This is what we’ve lost in the transition from McIntosh to Macintosh, from three-way speakers to earbuds. This is a rich sound that should be heard on vinyl.

Notice I included neither “Marrakesh Express” nor “Lady of the Island” on this playlist, not because I detest Graham Nash, I preferred his initial solo album the most of the three, but because they’re sweet in a way the rest of the material was rich, and it’s this richness which has given the debut longevity.

csny deja vuCARRY ON

To say “Deja Vu” was anticipated is an understatement. By this time, a year later, Crosby, Stills & Nash were the biggest band in the land, and they had an album cover befitting this status, it was faux leather, with an old-timey photo glued upon its front.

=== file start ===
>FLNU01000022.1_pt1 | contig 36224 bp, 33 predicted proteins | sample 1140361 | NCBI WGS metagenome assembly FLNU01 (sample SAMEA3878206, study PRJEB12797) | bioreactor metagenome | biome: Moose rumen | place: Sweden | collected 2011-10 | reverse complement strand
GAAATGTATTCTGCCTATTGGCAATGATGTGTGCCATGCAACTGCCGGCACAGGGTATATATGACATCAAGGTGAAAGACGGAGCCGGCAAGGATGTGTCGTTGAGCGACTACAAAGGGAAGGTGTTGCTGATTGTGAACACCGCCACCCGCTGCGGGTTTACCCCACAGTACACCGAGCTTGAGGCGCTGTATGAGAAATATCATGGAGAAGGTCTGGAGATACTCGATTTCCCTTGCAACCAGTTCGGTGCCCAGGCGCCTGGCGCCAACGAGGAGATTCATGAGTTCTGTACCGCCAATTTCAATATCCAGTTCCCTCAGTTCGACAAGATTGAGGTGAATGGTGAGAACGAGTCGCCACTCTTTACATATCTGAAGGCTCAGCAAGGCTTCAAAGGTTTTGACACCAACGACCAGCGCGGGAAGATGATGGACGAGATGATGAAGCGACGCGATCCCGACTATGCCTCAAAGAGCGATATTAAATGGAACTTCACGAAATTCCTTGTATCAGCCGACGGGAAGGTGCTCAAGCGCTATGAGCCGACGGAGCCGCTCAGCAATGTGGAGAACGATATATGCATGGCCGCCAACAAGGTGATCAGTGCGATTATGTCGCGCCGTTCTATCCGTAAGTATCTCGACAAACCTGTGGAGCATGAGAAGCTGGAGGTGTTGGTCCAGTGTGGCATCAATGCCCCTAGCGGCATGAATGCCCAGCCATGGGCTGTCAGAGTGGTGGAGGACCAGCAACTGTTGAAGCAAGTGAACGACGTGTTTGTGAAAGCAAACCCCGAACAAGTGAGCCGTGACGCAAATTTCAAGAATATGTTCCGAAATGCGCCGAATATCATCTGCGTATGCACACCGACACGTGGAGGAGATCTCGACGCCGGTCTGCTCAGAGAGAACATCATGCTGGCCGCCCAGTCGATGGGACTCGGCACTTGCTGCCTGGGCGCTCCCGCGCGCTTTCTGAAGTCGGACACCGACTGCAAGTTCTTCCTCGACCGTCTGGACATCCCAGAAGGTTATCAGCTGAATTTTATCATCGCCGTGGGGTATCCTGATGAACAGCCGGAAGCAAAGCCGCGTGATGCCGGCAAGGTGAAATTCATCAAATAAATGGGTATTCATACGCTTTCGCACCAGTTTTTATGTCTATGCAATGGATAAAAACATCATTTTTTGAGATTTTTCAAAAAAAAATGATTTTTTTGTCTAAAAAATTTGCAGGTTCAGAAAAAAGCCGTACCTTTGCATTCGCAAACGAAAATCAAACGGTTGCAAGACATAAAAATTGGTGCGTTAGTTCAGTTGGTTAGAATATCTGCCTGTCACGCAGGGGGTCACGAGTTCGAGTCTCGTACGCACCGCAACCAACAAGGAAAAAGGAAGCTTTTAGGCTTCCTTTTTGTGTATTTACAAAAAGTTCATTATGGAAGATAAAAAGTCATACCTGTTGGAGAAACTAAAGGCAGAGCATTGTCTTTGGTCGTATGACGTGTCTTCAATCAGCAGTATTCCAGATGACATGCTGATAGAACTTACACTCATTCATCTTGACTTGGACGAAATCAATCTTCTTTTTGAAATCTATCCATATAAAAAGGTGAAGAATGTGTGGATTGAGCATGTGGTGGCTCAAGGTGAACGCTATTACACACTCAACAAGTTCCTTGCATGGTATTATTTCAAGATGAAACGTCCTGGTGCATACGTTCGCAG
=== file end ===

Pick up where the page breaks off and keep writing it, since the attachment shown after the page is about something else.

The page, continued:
And there was nothing like dropping the needle on “Carry On” the very first time. Because of the SOUND!!

You’d put your ear in front of the speaker, you couldn’t believe the mellifluousness of it all!



It’s the GUITAR!

Talk about a riff! Not quite as famous as “Smoke On The Water,” but known by every baby boomer just the same.

We saw the Joni Mitchell credit, we knew who she was, but this was a completely different take upon the song she released in a slower, quieter version on “Ladies Of The Canyon.”

This was a month before the “Woodstock” movie was released. We were still high on the Woodstock energy, and when the movie hit and was so gigantic, this was the anthem.


I didn’t get it until I’d graduated from college and I was living in Sandy, Utah with a couple from Asheville, North Carolina and every day Tom put his head in front of the speaker as this played and wistfully contemplated his life.

You see he’d just turned twenty four.

I was only twenty one.

I didn’t get it.



It was overblown even back then, but the emphatic Crosby vocal and stinging guitar triumphed anyway.

It took me eighteen months to cut mine, back when long hair no longer bespoke your politics, but back then…we all wanted to let our freak flag fly.